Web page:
Chaplin museum planned in Switzerland
CORSIER-SUR-VEVEY, Switzerland — Memories of Charlie Chaplin will live on above the shores of Lake Geneva, where new generations will get a chance to be introduced to one of the silver screen's greatest comic geniuses.
Chaplin spent his last 25 years on his 35-acre estate along the “Swiss Riviera,” where he could surround himself with family and walk into town or drive in the countryside without drawing unwanted attention. He died at the 18th-century Swiss mansion on Christmas Day in 1977.
Now, after 14 years of planning, Chaplin's family, investors and supporters are ready to convert the run-down Manoir de Ban and its property into a museum complex.
Chaplin co-founded United Artists in 1919 and helped define the silent era with films such as “City Lights” in 1931 and “Modern Times” in 1936. He came to Switzerland when he was in his 60s, fleeing accusations of being a communist sympathizer during the McCarthy-era witch hunt in the United States. In his peaceful new setting, he raised eight children from his last marriage, wrote an autobiography, made films, composed music and entertained other artists and celebrities.
Three of his children — Michael, Eugene and Victoria — and their business partners in the nearly $69 million project said they are on track to open the museum early in 2016.
Eugene Chaplin, who was born at the mansion, lived there until six years ago.
“I used to play football, soccer, on the lawn here with my dad. It was a very, very nice family life, it was a big family house,” he recalled. “Of course, he was born in England, did his films in the States, but he found his happiness in Switzerland.”
The mansion, with its verdant lawn and serene view of the lake and the Alps, is stripped bare and will be refurbished as it was when Chaplin lived there. It has gardens, service buildings and a pool ,and plans call for a large new building with recreated sets from Chaplin's movies.
“It was a dream house for growing up,” said Laura Chaplin, a granddaughter and Swiss artist. “This house represents everything that he did for us. ... We're thrilled. We've waited a long time for this museum and now it's finally taking off.”
Nearby Montreux has a huge archive of Chaplin photographs, manuscripts and other documents from the Victorian-era London of his youth and from pre-World War II Hollywood, where he found success with his “Tramp” character.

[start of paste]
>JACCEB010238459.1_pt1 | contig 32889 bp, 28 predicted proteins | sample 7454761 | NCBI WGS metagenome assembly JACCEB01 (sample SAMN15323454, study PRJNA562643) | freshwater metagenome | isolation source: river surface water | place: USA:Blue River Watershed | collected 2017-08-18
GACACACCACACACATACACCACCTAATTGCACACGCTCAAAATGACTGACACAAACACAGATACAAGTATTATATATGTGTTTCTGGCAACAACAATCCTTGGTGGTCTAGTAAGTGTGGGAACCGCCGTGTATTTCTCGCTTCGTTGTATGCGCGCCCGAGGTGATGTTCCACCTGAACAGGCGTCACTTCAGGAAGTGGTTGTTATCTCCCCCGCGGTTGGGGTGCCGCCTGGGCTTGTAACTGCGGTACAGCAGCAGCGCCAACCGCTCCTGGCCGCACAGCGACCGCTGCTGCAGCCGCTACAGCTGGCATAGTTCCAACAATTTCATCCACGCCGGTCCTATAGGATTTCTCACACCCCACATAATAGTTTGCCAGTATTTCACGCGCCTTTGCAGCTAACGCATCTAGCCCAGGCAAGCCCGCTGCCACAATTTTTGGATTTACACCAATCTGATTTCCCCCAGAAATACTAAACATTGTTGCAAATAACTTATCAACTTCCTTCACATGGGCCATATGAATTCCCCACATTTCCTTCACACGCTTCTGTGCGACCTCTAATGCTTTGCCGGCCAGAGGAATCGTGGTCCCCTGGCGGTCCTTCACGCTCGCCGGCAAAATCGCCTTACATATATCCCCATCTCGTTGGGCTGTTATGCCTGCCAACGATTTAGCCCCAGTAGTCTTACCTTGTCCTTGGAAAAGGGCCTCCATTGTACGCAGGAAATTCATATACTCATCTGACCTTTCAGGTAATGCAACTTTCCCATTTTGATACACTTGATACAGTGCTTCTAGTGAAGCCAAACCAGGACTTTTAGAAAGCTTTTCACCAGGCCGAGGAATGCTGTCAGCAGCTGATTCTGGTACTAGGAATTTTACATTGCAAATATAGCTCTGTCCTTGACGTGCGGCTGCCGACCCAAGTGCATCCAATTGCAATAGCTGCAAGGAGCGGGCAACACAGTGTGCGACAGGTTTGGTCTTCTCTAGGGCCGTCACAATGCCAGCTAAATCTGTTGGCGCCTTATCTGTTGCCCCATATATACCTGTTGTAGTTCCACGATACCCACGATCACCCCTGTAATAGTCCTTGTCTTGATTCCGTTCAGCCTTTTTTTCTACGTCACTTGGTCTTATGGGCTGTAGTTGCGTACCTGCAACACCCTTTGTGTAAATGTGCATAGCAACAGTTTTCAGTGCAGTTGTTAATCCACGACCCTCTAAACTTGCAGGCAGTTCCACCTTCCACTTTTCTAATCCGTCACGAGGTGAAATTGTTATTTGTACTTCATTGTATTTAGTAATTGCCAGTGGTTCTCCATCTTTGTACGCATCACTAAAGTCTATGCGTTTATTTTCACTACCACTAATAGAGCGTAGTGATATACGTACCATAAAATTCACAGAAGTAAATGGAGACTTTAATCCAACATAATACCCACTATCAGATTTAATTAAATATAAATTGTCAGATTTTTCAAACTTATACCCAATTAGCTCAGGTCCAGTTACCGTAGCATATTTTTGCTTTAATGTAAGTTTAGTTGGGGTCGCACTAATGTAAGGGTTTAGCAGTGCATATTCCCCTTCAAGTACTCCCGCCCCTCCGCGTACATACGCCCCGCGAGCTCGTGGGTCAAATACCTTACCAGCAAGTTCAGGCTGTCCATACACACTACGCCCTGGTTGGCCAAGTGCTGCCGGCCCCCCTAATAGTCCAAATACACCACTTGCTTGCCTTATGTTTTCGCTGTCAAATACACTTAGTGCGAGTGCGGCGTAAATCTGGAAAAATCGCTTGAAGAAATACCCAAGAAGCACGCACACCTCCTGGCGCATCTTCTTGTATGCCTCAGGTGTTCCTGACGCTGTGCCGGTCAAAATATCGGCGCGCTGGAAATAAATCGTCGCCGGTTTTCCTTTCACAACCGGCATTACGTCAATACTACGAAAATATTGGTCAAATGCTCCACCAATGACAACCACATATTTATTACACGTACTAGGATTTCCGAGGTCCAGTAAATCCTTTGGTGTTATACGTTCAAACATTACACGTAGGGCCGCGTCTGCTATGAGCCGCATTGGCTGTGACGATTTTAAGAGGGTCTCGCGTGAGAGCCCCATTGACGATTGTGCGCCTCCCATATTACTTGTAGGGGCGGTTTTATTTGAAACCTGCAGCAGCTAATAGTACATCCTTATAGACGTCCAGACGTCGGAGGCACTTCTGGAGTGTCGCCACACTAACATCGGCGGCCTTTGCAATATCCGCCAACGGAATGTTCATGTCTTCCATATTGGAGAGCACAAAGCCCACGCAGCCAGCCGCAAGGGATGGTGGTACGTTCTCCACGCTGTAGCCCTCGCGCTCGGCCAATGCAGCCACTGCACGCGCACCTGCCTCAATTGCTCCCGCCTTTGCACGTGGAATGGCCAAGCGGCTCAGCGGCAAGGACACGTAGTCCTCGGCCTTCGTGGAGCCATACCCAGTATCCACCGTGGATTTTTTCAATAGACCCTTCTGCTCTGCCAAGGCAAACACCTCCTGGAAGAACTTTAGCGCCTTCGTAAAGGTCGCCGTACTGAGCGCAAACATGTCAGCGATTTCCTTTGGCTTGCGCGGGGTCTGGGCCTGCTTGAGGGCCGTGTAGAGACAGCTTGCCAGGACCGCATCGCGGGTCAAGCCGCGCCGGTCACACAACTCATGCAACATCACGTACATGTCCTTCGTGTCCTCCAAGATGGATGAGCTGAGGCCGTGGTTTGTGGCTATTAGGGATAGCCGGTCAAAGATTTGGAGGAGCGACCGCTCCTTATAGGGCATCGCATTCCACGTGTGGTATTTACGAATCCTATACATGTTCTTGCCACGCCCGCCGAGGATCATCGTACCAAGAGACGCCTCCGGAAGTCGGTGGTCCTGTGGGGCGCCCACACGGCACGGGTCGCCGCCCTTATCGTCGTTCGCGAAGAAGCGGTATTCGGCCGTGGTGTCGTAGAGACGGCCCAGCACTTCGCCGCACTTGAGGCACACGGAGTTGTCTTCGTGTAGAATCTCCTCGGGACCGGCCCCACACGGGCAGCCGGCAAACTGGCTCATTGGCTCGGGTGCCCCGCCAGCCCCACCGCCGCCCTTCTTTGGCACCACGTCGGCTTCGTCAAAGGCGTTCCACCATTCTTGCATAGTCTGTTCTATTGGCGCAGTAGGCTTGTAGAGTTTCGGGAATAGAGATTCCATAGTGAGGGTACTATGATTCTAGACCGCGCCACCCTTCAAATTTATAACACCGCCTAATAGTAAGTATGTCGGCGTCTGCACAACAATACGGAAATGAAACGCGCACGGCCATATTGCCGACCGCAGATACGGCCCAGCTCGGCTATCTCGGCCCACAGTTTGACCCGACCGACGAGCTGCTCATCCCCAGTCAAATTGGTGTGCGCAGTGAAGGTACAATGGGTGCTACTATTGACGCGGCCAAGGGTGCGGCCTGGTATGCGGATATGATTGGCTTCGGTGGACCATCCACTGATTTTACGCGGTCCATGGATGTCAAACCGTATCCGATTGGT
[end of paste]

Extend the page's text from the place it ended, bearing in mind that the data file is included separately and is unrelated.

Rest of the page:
Chaplin and his last wife, Oona Chaplin, the daughter of the great tragic playwright Eugene O'Neill, lived most of their married life at the Swiss mansion. She also died there, at age 66, in 1991.
A Luxembourg investment firm, Genii Capital, purchased the property in 2008 with the aim of creating the museum. The Swiss canton (state) of Vaud provided a 10 million-franc loan for the museum, which is being developed with corporate help including French ski resort developer Compagnie des Alpes and Vevey-based food and drink giant Nestle.
“He is still very well-known and beloved around the world,” said Yves Durand, the museum's director. “His soul, his spirit, is still here ... so people will meet him, people will encounter him, people will hear his voice, will see his movies, will hear his music.”
Show commenting policy
TribLive commenting policy
You are solely responsible for your comments and by using TribLive.com you agree to our Terms of Service.
We moderate comments. Our goal is to provide substantive commentary for a general readership. By screening submissions, we provide a space where readers can share intelligent and informed commentary that enhances the quality of our news and information.
While most comments will be posted if they are on-topic and not abusive, moderating decisions are subjective. We will make them as carefully and consistently as we can. Because of the volume of reader comments, we cannot review individual moderation decisions with readers.
We value thoughtful comments representing a range of views that make their point quickly and politely. We make an effort to protect discussions from repeated comments either by the same reader or different readers.
We follow the same standards for taste as the daily newspaper. A few things we won't tolerate: personal attacks, obscenity, vulgarity, profanity (including expletives and letters followed by dashes), commercial promotion, impersonations, incoherence, proselytizing and SHOUTING. Don't include URLs to Web sites.
We do not edit comments. They are either approved or deleted. We reserve the right to edit a comment that is quoted or excerpted in an article. In this case, we may fix spelling and punctuation.
We welcome strong opinions and criticism of our work, but we don't want comments to become bogged down with discussions of our policies and we will moderate accordingly.
We appreciate it when readers and people quoted in articles or blog posts point out errors of fact or emphasis and will investigate all assertions. But these suggestions should be sent via e-mail. To avoid distracting other readers, we won't publish comments that suggest a correction. Instead, corrections will be made in a blog post or in an article.
- Chinese jet buzzes Navy aircraft, Pentagon says
- Russia sends unauthorized convoy into Ukraine
- Witnesses recount secret July raid to free journalist at ISIS base in Syria
- Ebola spreads in Nigeria; Liberian treatment centers inundated
- 18 accused spies executed by Gaza terrorists
- Interpol probes Thailand’s ‘Baby Factory’
- Iraqi terrorists are Islam’s enemy, Saudi cleric warns
- Israel, Gaza militants trade fire after talks fail
- Social media being used to help catch British terrorist who killed Foley
- Peruvian nurse cares for 175 terminally ill cats
- Hamas insists terrorist leader still alive despite Israeli barrage